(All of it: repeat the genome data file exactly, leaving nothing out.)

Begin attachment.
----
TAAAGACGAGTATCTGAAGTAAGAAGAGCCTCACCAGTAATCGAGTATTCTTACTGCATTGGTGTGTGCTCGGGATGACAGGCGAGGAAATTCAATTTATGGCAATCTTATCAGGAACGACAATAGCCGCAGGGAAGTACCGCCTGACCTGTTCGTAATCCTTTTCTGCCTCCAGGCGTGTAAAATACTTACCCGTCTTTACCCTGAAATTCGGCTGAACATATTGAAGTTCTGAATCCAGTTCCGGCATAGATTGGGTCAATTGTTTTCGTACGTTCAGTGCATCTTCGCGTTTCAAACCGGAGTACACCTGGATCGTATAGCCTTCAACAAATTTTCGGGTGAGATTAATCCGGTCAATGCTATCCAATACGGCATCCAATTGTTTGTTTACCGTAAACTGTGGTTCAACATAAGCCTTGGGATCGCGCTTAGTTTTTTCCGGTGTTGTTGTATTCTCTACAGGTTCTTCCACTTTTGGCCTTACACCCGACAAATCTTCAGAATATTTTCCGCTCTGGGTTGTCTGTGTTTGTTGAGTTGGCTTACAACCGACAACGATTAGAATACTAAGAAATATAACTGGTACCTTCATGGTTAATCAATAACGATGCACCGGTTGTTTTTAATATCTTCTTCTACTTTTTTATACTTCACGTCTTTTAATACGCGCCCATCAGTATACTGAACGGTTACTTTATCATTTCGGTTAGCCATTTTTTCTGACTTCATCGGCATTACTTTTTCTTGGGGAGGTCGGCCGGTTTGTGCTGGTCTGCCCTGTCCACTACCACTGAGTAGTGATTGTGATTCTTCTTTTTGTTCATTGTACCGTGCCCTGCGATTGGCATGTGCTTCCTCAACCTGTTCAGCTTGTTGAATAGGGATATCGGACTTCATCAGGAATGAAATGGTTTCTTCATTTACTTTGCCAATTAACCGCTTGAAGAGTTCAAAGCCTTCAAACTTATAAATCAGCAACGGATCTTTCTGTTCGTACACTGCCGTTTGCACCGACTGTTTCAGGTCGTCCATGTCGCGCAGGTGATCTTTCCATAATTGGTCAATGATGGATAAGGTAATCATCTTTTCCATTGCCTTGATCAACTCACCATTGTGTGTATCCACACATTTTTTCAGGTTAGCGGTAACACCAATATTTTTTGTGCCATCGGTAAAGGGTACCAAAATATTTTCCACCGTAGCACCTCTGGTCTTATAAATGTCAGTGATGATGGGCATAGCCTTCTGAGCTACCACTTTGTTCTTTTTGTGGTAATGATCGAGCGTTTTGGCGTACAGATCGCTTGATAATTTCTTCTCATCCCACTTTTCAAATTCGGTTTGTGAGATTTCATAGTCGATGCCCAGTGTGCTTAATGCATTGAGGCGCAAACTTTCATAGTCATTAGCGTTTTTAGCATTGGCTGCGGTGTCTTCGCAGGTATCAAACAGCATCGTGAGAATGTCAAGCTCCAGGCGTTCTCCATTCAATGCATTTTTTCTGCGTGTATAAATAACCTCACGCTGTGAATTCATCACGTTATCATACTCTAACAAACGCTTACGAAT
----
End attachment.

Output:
TAAAGACGAGTATCTGAAGTAAGAAGAGCCTCACCAGTAATCGAGTATTCTTACTGCATTGGTGTGTGCTCGGGATGACAGGCGAGGAAATTCAATTTATGGCAATCTTATCAGGAACGACAATAGCCGCAGGGAAGTACCGCCTGACCTGTTCGTAATCCTTTTCTGCCTCCAGGCGTGTAAAATACTTACCCGTCTTTACCCTGAAATTCGGCTGAACATATTGAAGTTCTGAATCCAGTTCCGGCATAGATTGGGTCAATTGTTTTCGTACGTTCAGTGCATCTTCGCGTTTCAAACCGGAGTACACCTGGATCGTATAGCCTTCAACAAATTTTCGGGTGAGATTAATCCGGTCAATGCTATCCAATACGGCATCCAATTGTTTGTTTACCGTAAACTGTGGTTCAACATAAGCCTTGGGATCGCGCTTAGTTTTTTCCGGTGTTGTTGTATTCTCTACAGGTTCTTCCACTTTTGGCCTTACACCCGACAAATCTTCAGAATATTTTCCGCTCTGGGTTGTCTGTGTTTGTTGAGTTGGCTTACAACCGACAACGATTAGAATACTAAGAAATATAACTGGTACCTTCATGGTTAATCAATAACGATGCACCGGTTGTTTTTAATATCTTCTTCTACTTTTTTATACTTCACGTCTTTTAATACGCGCCCATCAGTATACTGAACGGTTACTTTATCATTTCGGTTAGCCATTTTTTCTGACTTCATCGGCATTACTTTTTCTTGGGGAGGTCGGCCGGTTTGTGCTGGTCTGCCCTGTCCACTACCACTGAGTAGTGATTGTGATTCTTCTTTTTGTTCATTGTACCGTGCCCTGCGATTGGCATGTGCTTCCTCAACCTGTTCAGCTTGTTGAATAGGGATATCGGACTTCATCAGGAATGAAATGGTTTCTTCATTTACTTTGCCAATTAACCGCTTGAAGAGTTCAAAGCCTTCAAACTTATAAATCAGCAACGGATCTTTCTGTTCGTACACTGCCGTTTGCACCGACTGTTTCAGGTCGTCCATGTCGCGCAGGTGATCTTTCCATAATTGGTCAATGATGGATAAGGTAATCATCTTTTCCATTGCCTTGATCAACTCACCATTGTGTGTATCCACACATTTTTTCAGGTTAGCGGTAACACCAATATTTTTTGTGCCATCGGTAAAGGGTACCAAAATATTTTCCACCGTAGCACCTCTGGTCTTATAAATGTCAGTGATGATGGGCATAGCCTTCTGAGCTACCACTTTGTTCTTTTTGTGGTAATGATCGAGCGTTTTGGCGTACAGATCGCTTGATAATTTCTTCTCATCCCACTTTTCAAATTCGGTTTGTGAGATTTCATAGTCGATGCCCAGTGTGCTTAATGCATTGAGGCGCAAACTTTCATAGTCATTAGCGTTTTTAGCATTGGCTGCGGTGTCTTCGCAGGTATCAAACAGCATCGTGAGAATGTCAAGCTCCAGGCGTTCTCCATTCAATGCATTTTTTCTGCGTGTATAAATAACCTCACGCTGTGAATTCATCACGTTATCATACTCTAACAAACGCTTACGAAT